African Finance Ministers Press Briefing

October 8, 2016


  • Ms. Malado Kaba, Minister of finance for Guinea,

  • Mr. Felix Mutati, Minister of finance for Zambia,

  • Mr. Romuald Wadagni, Minister of Finance and Economy for Benin,

  • Mr. Stephen Dhieu Dau Ayik, Minister of Finance and Planning for South Sudan.

  • Ms. Lucie Mboto Fouda, Communication Department, IMF

MS. MBOTO FOUDA: Good morning, everyone. I’m Lucie Mboto Fouda from the IMF’s Communication Department. I would like to welcome all of you to this press conference of the Governors and Ministers of Finance from sub-Saharan Africa.

Joining me today are Ms. Malado Kaba who is Minister of Finance for Guinea. To her right is Minister Felix Mutati, Minister of Finance for Zambia. To his immediate right we have Minister Roumuald Wadagni, Minister of Finance and Economy from Benin. And last and certainly not least, we have Mr. Stephen Dhieu Dau who is Minister of Finance and Planning for South Sudan.

As in the past, each minister will have a few opening remarks and then they will be happy to take your questions. As in the past, also, I would be grateful if you would state your name and affiliation before asking your question.
Thank you so much. Minister Kaba, you have the floor.

MS. KABA: Thank you very much, Ms. Fouda and good morning to you all.

We’ve all been through – we all experience shocks and crises in our lives and I think there are two ways to respond to that. The first way is to just let it go, not really try to draw lessons, and have it as a kind of nemesis. And the second way is to draw lessons, to use chaos and crisis to inform your next actions in order to do things differently, in order to do things in a better way. This is what I call the catharsis, for those who have learned a little bit of ancient Greek. And I think that Guinea has put itself in a cathartic posture.

As you know, we’ve been hit by two shocks. First the Ebola epidemic which had a horrifying impact for us. A lot of death, unfortunately. More than 2,000 people. Some orphans were also left and the stigma attached to the survivors. And the second shock that we experienced was obviously the decrease in commodity prices. So this left our economy in 2015 in quite a difficult situation. Growth stalled, inflation was double digit, our fiscal balance turned into a deficit, and often our reserves were depleted; we had less than 3 months of import available.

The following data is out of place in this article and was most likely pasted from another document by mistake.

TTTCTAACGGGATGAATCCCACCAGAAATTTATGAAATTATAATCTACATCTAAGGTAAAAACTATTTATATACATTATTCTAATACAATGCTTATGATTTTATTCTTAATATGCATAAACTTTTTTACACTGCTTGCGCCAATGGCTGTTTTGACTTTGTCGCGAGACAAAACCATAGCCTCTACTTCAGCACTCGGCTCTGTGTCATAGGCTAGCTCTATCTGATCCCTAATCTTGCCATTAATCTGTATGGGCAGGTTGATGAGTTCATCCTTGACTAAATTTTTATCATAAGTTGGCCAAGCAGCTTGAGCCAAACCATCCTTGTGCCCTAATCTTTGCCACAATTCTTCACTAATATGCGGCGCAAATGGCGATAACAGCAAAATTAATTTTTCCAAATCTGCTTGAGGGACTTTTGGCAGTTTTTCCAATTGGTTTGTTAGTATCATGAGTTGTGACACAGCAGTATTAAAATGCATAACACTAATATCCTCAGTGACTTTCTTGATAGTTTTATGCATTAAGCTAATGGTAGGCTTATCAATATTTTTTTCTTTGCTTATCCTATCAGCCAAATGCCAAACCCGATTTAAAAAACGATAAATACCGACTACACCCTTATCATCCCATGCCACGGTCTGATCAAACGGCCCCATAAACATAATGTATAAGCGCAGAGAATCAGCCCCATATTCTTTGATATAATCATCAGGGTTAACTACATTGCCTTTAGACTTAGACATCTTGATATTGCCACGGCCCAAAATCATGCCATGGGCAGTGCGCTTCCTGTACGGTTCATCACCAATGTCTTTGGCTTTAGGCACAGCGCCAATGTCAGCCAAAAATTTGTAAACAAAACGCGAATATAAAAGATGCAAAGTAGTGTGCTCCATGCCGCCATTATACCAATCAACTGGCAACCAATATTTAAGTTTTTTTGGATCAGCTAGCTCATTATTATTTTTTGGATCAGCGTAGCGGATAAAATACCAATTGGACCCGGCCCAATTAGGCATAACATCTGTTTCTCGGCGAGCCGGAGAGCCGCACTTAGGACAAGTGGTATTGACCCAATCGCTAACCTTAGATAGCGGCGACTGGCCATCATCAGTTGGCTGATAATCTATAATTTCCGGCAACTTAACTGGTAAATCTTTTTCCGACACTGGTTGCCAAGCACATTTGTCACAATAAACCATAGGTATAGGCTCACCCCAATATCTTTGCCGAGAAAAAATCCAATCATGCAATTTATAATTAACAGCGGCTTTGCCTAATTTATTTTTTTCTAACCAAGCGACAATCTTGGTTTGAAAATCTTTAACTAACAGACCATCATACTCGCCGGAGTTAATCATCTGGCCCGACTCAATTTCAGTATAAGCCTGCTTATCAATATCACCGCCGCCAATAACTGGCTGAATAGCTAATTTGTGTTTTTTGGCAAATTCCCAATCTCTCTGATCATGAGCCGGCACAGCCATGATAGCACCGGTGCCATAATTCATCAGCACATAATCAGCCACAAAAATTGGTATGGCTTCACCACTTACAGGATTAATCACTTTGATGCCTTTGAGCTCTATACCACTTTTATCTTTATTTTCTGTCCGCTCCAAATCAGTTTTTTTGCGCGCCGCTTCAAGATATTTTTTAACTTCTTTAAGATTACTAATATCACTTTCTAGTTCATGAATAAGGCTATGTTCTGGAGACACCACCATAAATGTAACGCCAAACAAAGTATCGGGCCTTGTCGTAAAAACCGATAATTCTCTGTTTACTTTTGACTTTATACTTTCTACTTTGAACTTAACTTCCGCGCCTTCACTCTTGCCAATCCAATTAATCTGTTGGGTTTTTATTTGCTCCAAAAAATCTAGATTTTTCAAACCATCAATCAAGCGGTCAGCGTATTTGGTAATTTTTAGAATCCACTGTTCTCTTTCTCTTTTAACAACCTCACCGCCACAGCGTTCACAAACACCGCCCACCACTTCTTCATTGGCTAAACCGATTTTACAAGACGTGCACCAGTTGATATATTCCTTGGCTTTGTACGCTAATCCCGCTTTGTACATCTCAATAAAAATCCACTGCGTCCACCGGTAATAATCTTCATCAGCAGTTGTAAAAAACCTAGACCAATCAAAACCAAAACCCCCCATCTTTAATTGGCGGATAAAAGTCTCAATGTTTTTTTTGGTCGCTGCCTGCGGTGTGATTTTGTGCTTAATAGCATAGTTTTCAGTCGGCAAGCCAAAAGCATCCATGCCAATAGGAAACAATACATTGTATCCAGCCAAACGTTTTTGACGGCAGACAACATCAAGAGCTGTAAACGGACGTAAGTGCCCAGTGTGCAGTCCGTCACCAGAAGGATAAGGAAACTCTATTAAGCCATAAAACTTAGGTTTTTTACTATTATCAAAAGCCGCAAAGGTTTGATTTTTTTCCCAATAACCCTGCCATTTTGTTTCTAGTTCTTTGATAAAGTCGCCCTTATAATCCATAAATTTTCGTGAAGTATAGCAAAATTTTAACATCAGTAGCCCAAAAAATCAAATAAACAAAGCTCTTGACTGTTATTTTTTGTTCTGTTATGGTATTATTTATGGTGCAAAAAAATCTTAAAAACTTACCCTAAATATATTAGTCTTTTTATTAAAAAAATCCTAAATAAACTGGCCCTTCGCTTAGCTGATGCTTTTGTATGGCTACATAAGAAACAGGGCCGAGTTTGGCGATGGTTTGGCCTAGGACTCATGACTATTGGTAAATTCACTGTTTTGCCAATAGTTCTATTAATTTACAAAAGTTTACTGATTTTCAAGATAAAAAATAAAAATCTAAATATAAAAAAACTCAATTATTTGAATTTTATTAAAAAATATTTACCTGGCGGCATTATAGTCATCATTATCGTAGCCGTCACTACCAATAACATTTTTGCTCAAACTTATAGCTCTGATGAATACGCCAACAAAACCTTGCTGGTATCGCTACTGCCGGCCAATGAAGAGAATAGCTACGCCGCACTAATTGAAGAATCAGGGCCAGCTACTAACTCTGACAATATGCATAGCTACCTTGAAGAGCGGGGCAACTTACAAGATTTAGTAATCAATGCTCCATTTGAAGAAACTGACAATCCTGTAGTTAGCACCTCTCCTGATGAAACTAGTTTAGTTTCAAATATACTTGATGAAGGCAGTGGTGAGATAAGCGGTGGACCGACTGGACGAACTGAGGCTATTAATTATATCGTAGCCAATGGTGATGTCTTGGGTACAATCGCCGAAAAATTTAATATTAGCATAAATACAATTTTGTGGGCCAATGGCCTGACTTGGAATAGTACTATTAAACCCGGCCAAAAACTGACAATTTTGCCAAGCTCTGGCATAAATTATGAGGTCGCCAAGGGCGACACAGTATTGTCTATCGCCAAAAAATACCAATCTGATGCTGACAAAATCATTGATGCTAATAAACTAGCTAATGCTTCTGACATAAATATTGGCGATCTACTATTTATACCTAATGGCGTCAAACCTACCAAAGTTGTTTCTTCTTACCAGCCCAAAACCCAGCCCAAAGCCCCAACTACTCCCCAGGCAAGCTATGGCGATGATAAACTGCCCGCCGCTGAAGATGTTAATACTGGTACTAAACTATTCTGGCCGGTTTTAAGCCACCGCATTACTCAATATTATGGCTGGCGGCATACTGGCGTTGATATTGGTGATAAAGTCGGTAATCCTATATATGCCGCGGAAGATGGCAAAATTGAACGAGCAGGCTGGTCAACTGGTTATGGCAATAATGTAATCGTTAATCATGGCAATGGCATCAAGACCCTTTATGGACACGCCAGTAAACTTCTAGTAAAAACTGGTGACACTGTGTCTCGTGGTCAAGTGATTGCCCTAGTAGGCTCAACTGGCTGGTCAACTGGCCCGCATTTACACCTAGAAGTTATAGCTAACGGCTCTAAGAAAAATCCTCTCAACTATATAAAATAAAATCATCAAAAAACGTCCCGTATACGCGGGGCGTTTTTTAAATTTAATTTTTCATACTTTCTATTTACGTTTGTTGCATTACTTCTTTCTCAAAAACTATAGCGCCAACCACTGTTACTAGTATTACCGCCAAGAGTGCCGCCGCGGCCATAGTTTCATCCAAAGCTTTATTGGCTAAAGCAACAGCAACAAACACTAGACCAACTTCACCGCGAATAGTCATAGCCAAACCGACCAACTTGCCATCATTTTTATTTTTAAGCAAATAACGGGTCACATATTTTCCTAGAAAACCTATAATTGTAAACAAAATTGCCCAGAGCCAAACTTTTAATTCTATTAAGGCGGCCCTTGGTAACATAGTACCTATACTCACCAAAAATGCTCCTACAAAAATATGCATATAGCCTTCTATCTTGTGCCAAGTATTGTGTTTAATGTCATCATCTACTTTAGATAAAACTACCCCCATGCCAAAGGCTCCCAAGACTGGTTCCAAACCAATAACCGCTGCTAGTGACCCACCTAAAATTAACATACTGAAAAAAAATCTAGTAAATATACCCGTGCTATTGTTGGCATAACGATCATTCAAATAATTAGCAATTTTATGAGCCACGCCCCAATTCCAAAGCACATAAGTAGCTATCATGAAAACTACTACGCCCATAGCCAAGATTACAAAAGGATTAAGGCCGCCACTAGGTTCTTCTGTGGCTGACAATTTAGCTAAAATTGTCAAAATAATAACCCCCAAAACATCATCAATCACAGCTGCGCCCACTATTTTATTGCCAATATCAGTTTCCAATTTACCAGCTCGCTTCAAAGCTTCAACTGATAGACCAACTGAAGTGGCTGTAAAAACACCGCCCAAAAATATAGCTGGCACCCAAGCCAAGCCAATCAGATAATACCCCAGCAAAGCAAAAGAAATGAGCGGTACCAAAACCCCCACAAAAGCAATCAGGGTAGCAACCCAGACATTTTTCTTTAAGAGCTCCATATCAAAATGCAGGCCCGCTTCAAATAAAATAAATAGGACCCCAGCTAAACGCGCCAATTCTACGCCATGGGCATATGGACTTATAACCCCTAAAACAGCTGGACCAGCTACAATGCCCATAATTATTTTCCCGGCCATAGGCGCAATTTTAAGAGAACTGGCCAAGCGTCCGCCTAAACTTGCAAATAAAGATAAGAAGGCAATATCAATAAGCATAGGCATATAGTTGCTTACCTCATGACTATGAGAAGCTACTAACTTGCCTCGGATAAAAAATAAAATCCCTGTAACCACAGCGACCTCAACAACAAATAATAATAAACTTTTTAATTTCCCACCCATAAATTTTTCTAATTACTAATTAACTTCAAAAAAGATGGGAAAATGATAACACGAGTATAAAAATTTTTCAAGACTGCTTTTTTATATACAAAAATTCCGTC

In 2016 with a new team for which I’m honored to be part of and also as the first woman to hold this position in Guinea, I think we’ve been able to turn around the economic situation and we are on the verge now to favorably conclude for the first time in the history of this country a macroeconomic program supported by the IMF. So now our growth estimate is of 5.2 percent. We’ve been able to substantially reduce inflation to about 8.4 percent. And we have reconstituted our foreign reserve to almost 2-3 months of imports.

We’ve also been able to actually make important strides in the energy sector. We’ve been able to double the production of energy, allowing about 25 percent of our population to now access affordable and reliable energy.

How did we do to achieve all these results? It was thanks to a prudent monetary and budgetary policy. We’ve been for instance, when it comes to the budget side and our domestic resources, we’ve been able to put closer taxpayers and I would say the collectors by opening treasury accounts in some commercial banks, cutting off the intermediaries.